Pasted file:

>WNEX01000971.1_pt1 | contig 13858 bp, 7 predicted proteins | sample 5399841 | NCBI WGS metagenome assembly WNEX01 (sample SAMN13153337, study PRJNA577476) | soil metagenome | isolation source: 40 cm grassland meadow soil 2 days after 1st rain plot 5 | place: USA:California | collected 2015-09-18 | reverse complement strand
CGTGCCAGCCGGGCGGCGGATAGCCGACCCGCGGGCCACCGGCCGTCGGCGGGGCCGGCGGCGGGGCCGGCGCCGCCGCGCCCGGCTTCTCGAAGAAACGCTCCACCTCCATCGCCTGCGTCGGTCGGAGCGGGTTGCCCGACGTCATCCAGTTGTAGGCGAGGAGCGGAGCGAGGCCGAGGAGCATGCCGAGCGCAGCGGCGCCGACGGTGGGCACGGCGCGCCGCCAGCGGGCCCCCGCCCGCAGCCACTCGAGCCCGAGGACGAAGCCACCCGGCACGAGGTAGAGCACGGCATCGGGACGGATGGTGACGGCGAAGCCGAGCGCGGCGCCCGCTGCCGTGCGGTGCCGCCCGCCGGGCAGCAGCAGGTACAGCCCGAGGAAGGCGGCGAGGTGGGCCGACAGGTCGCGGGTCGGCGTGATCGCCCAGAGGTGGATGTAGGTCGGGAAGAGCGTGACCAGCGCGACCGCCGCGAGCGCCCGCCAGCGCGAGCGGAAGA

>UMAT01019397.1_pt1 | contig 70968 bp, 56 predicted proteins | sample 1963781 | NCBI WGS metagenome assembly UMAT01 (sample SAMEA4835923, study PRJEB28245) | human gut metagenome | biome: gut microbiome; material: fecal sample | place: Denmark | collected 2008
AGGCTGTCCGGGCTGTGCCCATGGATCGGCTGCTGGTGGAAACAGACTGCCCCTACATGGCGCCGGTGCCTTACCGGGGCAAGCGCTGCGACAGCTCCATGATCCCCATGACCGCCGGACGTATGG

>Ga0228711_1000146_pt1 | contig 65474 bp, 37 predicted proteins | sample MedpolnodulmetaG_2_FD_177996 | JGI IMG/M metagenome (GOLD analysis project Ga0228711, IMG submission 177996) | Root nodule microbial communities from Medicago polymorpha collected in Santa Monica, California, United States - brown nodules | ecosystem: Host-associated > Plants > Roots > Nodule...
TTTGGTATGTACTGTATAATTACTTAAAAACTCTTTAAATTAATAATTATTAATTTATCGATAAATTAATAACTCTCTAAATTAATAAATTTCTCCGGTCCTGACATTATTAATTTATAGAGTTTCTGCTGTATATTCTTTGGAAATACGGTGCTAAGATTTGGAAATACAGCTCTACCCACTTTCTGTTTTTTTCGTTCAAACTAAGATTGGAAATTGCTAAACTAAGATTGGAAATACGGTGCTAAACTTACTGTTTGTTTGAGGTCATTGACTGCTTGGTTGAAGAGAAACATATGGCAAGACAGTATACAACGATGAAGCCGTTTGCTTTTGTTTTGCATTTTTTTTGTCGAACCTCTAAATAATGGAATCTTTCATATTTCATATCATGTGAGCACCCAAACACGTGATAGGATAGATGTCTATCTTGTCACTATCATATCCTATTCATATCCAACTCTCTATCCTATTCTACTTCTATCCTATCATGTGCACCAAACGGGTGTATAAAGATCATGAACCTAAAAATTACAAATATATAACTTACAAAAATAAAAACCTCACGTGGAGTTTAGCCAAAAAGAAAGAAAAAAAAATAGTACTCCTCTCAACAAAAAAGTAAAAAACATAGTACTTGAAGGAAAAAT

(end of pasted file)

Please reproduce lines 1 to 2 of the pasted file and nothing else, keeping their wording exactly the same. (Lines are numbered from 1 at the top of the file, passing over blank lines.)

>WNEX01000971.1_pt1 | contig 13858 bp, 7 predicted proteins | sample 5399841 | NCBI WGS metagenome assembly WNEX01 (sample SAMN13153337, study PRJNA577476) | soil metagenome | isolation source: 40 cm grassland meadow soil 2 days after 1st rain plot 5 | place: USA:California | collected 2015-09-18 | reverse complement strand
CGTGCCAGCCGGGCGGCGGATAGCCGACCCGCGGGCCACCGGCCGTCGGCGGGGCCGGCGGCGGGGCCGGCGCCGCCGCGCCCGGCTTCTCGAAGAAACGCTCCACCTCCATCGCCTGCGTCGGTCGGAGCGGGTTGCCCGACGTCATCCAGTTGTAGGCGAGGAGCGGAGCGAGGCCGAGGAGCATGCCGAGCGCAGCGGCGCCGACGGTGGGCACGGCGCGCCGCCAGCGGGCCCCCGCCCGCAGCCACTCGAGCCCGAGGACGAAGCCACCCGGCACGAGGTAGAGCACGGCATCGGGACGGATGGTGACGGCGAAGCCGAGCGCGGCGCCCGCTGCCGTGCGGTGCCGCCCGCCGGGCAGCAGCAGGTACAGCCCGAGGAAGGCGGCGAGGTGGGCCGACAGGTCGCGGGTCGGCGTGATCGCCCAGAGGTGGATGTAGGTCGGGAAGAGCGTGACCAGCGCGACCGCCGCGAGCGCCCGCCAGCGCGAGCGGAAGA